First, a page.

AI can do a lot, but there’s also a lot it cannot do, and we cannot rely on it to deliver skepticism and judgment.
The real benefit I am now beginning to see through this type of application is in its predictive value. We recently used deep learning technologies to “learn” from seven years of financial statements through six machine learning algorithms. This enabled us to survey enough data to better evaluate where restatement risks lie. The technologies make it possible to predict where future risks may occur and enable audit teams to revisit and refine their approach. They also present intriguing possibilities for the detection of fraud.
That predictive ability marks the next step in the evolution of AI, and allows auditors to carry out work like this more efficiently and with greater accuracy.
Interacting with the world
I describe the second phase of AI’s development as “interacting with the world.” This is already beginning to take shape in consumer products such as Amazon’s Alexa and Microsoft’s Cortana. These rely on voice recognition and other tools, and through the clever use of AI, they can respond to user demands in an intuitive way.
This interaction phase is still at an early stage, with relatively unsophisticated applications, but the work going into this is likely to transform the ways in which AI can be used to improve corporate performance. The convergence of technologies such as drones and the internet of things will enable AI to interact better with the material world and power what’s becoming known as the Fourth Industrial Revolution.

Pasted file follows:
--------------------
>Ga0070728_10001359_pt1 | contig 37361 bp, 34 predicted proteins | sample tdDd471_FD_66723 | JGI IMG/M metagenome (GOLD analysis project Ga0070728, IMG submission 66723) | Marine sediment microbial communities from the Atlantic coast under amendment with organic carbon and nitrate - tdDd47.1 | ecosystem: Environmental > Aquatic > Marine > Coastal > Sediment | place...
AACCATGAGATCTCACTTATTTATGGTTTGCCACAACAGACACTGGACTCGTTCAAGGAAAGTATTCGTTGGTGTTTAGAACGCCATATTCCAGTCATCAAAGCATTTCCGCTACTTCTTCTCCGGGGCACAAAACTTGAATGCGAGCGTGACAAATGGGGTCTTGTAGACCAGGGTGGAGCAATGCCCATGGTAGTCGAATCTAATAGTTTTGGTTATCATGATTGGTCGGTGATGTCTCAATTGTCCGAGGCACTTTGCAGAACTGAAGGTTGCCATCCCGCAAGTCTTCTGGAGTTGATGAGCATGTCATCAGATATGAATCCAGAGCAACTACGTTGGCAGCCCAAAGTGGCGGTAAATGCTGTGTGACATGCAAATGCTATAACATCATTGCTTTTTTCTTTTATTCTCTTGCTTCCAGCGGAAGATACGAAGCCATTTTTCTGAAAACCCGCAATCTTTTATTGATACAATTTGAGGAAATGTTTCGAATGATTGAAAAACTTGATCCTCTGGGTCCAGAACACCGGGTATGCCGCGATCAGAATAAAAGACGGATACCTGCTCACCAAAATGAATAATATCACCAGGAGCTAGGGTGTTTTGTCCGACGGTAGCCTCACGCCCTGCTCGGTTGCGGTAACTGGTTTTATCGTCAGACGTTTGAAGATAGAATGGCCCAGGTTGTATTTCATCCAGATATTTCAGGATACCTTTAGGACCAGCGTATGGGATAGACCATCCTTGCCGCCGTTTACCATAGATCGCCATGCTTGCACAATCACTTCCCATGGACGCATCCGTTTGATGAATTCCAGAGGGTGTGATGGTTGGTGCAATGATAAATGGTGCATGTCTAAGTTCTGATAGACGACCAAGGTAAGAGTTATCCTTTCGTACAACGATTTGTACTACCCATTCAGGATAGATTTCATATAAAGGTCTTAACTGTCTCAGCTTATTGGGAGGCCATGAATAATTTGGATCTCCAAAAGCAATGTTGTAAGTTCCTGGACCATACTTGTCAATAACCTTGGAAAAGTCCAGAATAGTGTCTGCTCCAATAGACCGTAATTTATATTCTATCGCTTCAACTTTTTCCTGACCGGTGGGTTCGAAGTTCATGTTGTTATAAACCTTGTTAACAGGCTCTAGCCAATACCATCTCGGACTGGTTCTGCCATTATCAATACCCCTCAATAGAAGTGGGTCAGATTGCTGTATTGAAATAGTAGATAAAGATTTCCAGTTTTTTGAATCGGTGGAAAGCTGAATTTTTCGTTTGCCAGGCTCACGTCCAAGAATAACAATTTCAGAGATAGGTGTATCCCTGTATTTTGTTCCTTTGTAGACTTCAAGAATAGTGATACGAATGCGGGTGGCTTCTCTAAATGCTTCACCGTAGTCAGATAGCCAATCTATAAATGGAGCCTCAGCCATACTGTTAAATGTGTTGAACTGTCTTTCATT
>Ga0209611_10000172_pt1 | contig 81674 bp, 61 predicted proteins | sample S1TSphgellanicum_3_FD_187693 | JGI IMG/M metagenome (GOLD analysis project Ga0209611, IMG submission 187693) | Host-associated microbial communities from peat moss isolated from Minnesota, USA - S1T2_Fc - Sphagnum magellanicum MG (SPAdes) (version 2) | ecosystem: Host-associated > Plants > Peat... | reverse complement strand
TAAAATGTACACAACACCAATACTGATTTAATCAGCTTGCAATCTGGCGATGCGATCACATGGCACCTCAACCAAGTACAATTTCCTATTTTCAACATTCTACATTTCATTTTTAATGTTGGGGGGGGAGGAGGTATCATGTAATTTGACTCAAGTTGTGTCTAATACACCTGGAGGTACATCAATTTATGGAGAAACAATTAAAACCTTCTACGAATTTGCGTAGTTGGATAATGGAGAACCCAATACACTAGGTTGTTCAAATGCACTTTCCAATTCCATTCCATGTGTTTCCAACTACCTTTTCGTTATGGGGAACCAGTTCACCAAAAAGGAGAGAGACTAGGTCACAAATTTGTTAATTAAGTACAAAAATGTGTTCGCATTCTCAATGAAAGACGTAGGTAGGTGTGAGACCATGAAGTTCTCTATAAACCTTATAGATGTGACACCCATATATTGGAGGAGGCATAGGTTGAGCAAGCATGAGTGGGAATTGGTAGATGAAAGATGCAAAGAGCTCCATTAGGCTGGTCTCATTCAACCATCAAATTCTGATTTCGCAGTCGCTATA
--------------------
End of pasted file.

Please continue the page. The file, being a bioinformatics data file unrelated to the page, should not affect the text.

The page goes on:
But the impact of AI won’t just be felt in the type of work auditors do with companies. In practical terms, its growth and development may well change the way talent is recruited. Indeed, rather than AI replacing professionals — and accountants in particular — it will demand different and new profiles.
We may need differently skilled people who are able to work across a wider range of disciplines. This next generation will need to understand accounting, the relevant industry and AI, blockchain and machine learning — as well as grasping how all these disruptive elements work together in a faster-paced, more complex world — to continue to deliver an added-value, high-quality audit.
These technologies, if applied thoughtfully and effectively, will improve quality, reduce risk and enhance confidence. In fact, the biggest challenge for both companies and their auditors and advisors goes beyond the technology: it’s about change management and the potential confusion over how AI is applied. Be reassured; AI can do a lot, but there’s also a lot it cannot do, and we cannot rely on it to deliver skepticism and judgment.
The future isn’t here yet, but AI brings it closer.
The views of third parties set out in this article are not necessarily the views of the global EY organization or its member firms. Moreover, they should be seen in the context of the time they were made.
The biggest challenge of AI goes beyond technology: it’s about change management.